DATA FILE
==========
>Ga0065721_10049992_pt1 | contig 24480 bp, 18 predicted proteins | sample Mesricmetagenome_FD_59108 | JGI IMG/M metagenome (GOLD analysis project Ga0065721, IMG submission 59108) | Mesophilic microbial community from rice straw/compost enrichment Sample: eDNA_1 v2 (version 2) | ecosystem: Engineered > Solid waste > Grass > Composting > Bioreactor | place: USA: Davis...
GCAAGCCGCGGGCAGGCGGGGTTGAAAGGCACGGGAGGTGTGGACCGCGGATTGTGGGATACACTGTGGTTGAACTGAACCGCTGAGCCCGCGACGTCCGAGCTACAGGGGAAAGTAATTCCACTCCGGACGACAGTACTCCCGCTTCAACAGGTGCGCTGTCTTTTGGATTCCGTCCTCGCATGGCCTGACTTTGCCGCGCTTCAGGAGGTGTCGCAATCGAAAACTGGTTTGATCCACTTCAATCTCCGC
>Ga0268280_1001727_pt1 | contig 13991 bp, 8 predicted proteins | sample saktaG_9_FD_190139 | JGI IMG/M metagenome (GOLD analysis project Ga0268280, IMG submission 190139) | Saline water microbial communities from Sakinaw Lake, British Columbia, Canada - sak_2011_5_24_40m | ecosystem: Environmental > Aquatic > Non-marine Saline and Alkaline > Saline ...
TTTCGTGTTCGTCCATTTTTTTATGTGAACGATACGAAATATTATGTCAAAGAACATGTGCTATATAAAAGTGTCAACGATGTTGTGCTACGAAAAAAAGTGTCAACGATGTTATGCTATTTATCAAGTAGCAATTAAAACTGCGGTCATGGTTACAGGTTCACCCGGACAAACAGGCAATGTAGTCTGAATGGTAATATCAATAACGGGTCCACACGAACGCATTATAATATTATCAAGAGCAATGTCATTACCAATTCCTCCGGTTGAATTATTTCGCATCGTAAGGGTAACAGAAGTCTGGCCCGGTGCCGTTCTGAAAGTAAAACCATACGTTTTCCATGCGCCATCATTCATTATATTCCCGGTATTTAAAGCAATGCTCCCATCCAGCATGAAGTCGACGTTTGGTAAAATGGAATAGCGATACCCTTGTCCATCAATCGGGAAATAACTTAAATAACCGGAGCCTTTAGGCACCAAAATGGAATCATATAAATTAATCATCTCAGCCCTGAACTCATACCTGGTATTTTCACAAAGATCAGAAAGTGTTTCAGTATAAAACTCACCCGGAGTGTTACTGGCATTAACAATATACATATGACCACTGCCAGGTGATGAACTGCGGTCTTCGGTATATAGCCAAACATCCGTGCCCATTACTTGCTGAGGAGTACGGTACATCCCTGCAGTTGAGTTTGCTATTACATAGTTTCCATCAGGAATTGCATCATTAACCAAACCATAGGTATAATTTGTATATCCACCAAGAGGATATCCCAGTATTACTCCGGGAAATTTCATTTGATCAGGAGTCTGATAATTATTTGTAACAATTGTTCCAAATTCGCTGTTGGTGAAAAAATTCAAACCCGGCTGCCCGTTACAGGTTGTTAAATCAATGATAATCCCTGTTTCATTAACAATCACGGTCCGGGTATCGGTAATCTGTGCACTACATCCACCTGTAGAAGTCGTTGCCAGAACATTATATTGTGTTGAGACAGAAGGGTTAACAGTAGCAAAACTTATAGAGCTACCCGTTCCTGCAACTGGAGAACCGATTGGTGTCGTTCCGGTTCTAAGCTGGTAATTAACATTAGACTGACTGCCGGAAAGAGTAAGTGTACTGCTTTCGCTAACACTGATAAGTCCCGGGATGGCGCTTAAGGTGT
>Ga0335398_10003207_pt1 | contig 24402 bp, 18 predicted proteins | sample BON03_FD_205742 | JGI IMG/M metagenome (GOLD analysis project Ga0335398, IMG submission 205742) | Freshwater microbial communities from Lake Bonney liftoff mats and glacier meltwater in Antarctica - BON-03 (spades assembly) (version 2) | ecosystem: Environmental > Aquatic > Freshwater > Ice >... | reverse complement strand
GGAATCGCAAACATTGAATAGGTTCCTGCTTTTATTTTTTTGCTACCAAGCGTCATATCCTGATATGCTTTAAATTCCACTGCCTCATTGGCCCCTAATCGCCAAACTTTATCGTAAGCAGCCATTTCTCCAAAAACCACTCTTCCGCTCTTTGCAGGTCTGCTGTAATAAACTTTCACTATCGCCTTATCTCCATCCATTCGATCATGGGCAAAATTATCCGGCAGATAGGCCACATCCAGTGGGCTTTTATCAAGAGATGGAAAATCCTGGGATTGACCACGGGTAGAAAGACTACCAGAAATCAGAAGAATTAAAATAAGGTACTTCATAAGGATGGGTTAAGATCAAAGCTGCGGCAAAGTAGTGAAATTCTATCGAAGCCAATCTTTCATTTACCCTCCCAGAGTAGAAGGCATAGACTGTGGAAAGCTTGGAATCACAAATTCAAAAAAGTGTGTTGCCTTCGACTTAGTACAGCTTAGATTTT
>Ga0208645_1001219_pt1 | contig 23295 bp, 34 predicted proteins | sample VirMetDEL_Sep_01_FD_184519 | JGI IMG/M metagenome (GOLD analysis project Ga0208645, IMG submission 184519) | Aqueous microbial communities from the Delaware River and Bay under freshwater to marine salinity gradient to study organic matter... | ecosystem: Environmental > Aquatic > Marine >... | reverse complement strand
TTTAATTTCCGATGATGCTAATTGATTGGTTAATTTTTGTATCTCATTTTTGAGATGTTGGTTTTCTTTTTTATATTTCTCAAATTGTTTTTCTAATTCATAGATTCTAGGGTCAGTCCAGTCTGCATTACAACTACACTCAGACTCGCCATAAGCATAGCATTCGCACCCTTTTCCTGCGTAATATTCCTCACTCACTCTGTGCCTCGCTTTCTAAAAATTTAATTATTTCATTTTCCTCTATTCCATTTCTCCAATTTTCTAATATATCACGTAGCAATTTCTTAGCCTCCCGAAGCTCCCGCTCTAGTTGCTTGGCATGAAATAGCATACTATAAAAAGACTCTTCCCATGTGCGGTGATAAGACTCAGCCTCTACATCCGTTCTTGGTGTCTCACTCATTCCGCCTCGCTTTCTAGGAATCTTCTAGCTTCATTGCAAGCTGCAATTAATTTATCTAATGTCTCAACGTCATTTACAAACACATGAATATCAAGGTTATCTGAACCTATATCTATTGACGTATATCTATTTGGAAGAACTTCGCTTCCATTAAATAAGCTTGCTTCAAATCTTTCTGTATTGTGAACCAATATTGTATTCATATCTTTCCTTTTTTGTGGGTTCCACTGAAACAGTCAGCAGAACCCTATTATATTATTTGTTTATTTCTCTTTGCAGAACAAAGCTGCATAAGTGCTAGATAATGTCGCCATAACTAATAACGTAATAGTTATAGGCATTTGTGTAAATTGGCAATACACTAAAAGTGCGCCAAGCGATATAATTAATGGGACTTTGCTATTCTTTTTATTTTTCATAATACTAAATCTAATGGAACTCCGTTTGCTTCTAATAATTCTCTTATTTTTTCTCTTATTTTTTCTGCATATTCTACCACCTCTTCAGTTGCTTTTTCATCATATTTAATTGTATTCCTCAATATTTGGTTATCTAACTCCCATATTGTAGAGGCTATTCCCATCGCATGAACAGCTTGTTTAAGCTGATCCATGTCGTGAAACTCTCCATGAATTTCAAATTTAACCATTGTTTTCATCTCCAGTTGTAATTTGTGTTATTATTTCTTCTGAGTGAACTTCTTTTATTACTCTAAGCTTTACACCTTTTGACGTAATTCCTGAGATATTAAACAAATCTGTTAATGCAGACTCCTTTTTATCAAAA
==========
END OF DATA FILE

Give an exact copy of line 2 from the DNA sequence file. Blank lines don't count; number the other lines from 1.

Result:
GCAAGCCGCGGGCAGGCGGGGTTGAAAGGCACGGGAGGTGTGGACCGCGGATTGTGGGATACACTGTGGTTGAACTGAACCGCTGAGCCCGCGACGTCCGAGCTACAGGGGAAAGTAATTCCACTCCGGACGACAGTACTCCCGCTTCAACAGGTGCGCTGTCTTTTGGATTCCGTCCTCGCATGGCCTGACTTTGCCGCGCTTCAGGAGGTGTCGCAATCGAAAACTGGTTTGATCCACTTCAATCTCCGC